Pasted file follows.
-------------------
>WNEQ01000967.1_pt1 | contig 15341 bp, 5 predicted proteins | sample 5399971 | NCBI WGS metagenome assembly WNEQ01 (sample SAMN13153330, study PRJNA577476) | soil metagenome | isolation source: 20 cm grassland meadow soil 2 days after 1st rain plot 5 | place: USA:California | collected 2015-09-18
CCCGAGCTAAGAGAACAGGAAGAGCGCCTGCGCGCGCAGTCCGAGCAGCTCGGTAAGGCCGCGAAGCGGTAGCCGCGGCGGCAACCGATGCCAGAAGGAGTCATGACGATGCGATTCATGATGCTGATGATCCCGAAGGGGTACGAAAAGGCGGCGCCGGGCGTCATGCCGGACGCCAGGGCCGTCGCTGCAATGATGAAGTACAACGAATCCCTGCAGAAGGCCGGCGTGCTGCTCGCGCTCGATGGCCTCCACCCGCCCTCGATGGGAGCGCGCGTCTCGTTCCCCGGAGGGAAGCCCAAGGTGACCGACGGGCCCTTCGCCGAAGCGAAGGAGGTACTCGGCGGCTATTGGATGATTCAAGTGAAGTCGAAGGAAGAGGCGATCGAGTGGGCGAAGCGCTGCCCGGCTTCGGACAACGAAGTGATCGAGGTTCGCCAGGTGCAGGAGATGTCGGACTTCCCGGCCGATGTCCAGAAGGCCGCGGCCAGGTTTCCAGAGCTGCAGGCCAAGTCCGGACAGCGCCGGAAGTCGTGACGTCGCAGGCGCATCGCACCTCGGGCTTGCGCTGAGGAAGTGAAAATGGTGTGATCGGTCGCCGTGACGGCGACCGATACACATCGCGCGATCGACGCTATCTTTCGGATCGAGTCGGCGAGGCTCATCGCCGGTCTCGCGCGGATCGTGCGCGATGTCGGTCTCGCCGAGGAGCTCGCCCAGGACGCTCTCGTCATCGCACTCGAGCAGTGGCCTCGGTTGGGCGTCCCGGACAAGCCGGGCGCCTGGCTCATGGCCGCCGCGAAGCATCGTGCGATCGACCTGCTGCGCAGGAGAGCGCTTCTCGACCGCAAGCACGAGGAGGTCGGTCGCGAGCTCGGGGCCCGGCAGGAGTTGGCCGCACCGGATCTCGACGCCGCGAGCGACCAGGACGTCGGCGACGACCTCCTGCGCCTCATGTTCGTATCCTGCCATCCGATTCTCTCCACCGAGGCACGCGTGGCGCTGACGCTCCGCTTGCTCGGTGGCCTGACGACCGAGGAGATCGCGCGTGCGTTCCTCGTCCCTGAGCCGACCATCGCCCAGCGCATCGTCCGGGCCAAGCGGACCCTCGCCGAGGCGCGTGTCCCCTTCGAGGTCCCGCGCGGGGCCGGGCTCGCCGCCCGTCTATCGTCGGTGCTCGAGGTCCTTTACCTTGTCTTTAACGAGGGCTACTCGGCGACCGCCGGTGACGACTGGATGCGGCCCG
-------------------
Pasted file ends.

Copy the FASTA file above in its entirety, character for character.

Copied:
>WNEQ01000967.1_pt1 | contig 15341 bp, 5 predicted proteins | sample 5399971 | NCBI WGS metagenome assembly WNEQ01 (sample SAMN13153330, study PRJNA577476) | soil metagenome | isolation source: 20 cm grassland meadow soil 2 days after 1st rain plot 5 | place: USA:California | collected 2015-09-18
CCCGAGCTAAGAGAACAGGAAGAGCGCCTGCGCGCGCAGTCCGAGCAGCTCGGTAAGGCCGCGAAGCGGTAGCCGCGGCGGCAACCGATGCCAGAAGGAGTCATGACGATGCGATTCATGATGCTGATGATCCCGAAGGGGTACGAAAAGGCGGCGCCGGGCGTCATGCCGGACGCCAGGGCCGTCGCTGCAATGATGAAGTACAACGAATCCCTGCAGAAGGCCGGCGTGCTGCTCGCGCTCGATGGCCTCCACCCGCCCTCGATGGGAGCGCGCGTCTCGTTCCCCGGAGGGAAGCCCAAGGTGACCGACGGGCCCTTCGCCGAAGCGAAGGAGGTACTCGGCGGCTATTGGATGATTCAAGTGAAGTCGAAGGAAGAGGCGATCGAGTGGGCGAAGCGCTGCCCGGCTTCGGACAACGAAGTGATCGAGGTTCGCCAGGTGCAGGAGATGTCGGACTTCCCGGCCGATGTCCAGAAGGCCGCGGCCAGGTTTCCAGAGCTGCAGGCCAAGTCCGGACAGCGCCGGAAGTCGTGACGTCGCAGGCGCATCGCACCTCGGGCTTGCGCTGAGGAAGTGAAAATGGTGTGATCGGTCGCCGTGACGGCGACCGATACACATCGCGCGATCGACGCTATCTTTCGGATCGAGTCGGCGAGGCTCATCGCCGGTCTCGCGCGGATCGTGCGCGATGTCGGTCTCGCCGAGGAGCTCGCCCAGGACGCTCTCGTCATCGCACTCGAGCAGTGGCCTCGGTTGGGCGTCCCGGACAAGCCGGGCGCCTGGCTCATGGCCGCCGCGAAGCATCGTGCGATCGACCTGCTGCGCAGGAGAGCGCTTCTCGACCGCAAGCACGAGGAGGTCGGTCGCGAGCTCGGGGCCCGGCAGGAGTTGGCCGCACCGGATCTCGACGCCGCGAGCGACCAGGACGTCGGCGACGACCTCCTGCGCCTCATGTTCGTATCCTGCCATCCGATTCTCTCCACCGAGGCACGCGTGGCGCTGACGCTCCGCTTGCTCGGTGGCCTGACGACCGAGGAGATCGCGCGTGCGTTCCTCGTCCCTGAGCCGACCATCGCCCAGCGCATCGTCCGGGCCAAGCGGACCCTCGCCGAGGCGCGTGTCCCCTTCGAGGTCCCGCGCGGGGCCGGGCTCGCCGCCCGTCTATCGTCGGTGCTCGAGGTCCTTTACCTTGTCTTTAACGAGGGCTACTCGGCGACCGCCGGTGACGACTGGATGCGGCCCG